Colonoscopy by coercion? How often might this occur?

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When my recent blog post about HealthDay failing to challenge a researcher’s claim that universal pancreatic cancer screening was ready for prime time was re-posted on MedPageToday, an interesting comment was left on that site.

It’s an anonymous comment, the person identified only as a 61-year old RN. As with any online comment, it’s not verified. It’s only one comment. But it makes me wonder how often this might occur. 61-year old RN wrote:

“My neighbor and her husband just received letters from the Gastroenterologist, informing each of them that they must have a colonoscopy or else he would not provide any future care for them and would not be held responsible for the consequences. Her husband, an attorney, thought the wording of this letter actually sounded like a threat. I fail to see why people should be coerced into having certain diagnostic tests and not be offered information about other testing options. Threatening with “have this test or else” seems pretty strong to me. My coworker just had a colonoscopy and ended up in the hospital for 3 days due to fever, elevated white count, abnormal CT scan, and severe abdominal pain. The overall consensus when she went home was that she may have sustained a tear to her colon from the test. Suffice it to say, she’ll think pretty hard before she agrees to another such exam.”

Based on recent research, perhaps most notably the DECISIONS study, we know that the quantity and quality of shared decision-making encounters in US health care is not what it could/should be. But we are curious how often instances like the above alleged coercion might actually take place.

Please leave a comment if you can add to this discussion.

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Please note, comments are no longer published through this website. All previously made comments are still archived and available for viewing through select posts.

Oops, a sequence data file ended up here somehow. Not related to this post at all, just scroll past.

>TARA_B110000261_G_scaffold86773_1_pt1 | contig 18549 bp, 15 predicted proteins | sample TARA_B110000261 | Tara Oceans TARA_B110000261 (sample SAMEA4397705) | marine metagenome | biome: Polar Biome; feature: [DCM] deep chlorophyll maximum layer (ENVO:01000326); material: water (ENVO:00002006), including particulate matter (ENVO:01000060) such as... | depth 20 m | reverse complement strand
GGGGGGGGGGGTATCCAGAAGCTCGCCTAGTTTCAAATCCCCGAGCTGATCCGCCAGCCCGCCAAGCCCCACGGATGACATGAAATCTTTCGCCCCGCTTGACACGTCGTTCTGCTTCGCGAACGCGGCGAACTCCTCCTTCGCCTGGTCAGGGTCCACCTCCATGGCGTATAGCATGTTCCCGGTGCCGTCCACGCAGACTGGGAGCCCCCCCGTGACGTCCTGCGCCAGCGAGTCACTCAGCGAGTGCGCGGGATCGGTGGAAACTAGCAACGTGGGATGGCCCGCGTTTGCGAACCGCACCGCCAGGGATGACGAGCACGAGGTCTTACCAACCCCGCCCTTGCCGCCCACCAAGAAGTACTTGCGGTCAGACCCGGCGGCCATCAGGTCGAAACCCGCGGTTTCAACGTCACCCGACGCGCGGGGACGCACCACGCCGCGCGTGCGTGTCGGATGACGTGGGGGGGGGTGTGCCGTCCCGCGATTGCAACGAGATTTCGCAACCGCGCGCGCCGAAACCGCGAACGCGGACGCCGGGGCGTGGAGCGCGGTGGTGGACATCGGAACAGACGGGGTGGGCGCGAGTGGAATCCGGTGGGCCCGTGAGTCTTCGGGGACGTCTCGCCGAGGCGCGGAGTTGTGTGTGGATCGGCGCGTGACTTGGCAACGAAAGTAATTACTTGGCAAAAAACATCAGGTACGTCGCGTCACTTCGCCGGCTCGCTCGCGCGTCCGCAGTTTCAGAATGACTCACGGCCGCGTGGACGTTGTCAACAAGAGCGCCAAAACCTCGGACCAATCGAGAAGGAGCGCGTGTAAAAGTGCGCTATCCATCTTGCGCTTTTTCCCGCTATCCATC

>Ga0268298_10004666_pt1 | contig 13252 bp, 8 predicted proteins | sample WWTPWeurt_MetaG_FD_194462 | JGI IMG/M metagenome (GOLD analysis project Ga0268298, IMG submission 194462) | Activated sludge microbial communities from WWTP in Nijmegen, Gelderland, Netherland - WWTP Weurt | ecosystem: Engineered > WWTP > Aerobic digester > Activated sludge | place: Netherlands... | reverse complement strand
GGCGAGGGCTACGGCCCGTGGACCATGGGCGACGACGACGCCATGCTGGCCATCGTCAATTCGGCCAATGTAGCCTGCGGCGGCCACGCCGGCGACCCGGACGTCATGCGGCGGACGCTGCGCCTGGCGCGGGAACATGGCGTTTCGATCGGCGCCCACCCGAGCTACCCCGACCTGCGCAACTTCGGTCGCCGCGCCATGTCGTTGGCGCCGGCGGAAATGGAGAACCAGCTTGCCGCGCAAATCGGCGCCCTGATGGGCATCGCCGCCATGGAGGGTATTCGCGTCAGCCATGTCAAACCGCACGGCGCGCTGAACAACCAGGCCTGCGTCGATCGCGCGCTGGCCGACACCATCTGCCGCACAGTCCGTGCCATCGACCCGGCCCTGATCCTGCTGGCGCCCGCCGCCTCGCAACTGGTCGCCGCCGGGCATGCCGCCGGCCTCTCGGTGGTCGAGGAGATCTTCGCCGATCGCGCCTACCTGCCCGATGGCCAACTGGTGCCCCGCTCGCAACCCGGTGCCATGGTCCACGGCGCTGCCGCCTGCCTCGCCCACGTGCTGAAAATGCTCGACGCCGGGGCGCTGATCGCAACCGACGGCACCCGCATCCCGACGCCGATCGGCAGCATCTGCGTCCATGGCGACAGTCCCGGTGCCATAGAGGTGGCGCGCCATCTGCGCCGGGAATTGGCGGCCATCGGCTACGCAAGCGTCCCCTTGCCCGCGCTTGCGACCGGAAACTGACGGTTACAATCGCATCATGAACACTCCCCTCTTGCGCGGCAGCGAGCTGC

Gregory D. Pawelski

November 10, 2010 at 12:20 pm

Treatment by coercion vividly catches my attention. Picture Carl Sagen, the late astronomer, with his distinct voice, saying “you have millions and millions of microscopic cancer cells inside your body and when they become billions and billions, that’s when a tumor develops.”
The medical oncologist told my wife and me this and his forceful statement that my wife needed chemotherapy. This was seven months after having a metastatic tumor surgically excised and no tumor markers or any other signs that indicated any cancer within her system. Consensus of ovarian cancer guideline development is that chemotherapy should be started no later than eight weeks after surgery. Chemotherapy for recurrent ovarian cancer should be reserved for symptomatic recurrence of disease.
Shared decision-making information would have indicated whether to treat with the assumption of microscopic disease or wait until there were indicators of further disease. We wanted the later, but after getting that stern warning about millions and millions and billions and billions, it would scare the bejesus out of anyone!
However, that was before I learned that cancer doctors had the financial incentive to select chemotherapy treatment, as opposed to non-treatment, and select certain forms of chemotherapy over others because they receive higher reimbursement.
Typically, doctors give patients prescriptions for drugs that are then filled at pharmacies. But medical oncologists buy the chemotherapy drugs themselves, often at prices discounted by drug maufacturers trying to sell more of their products and then administer them intravenously to patients in their offices.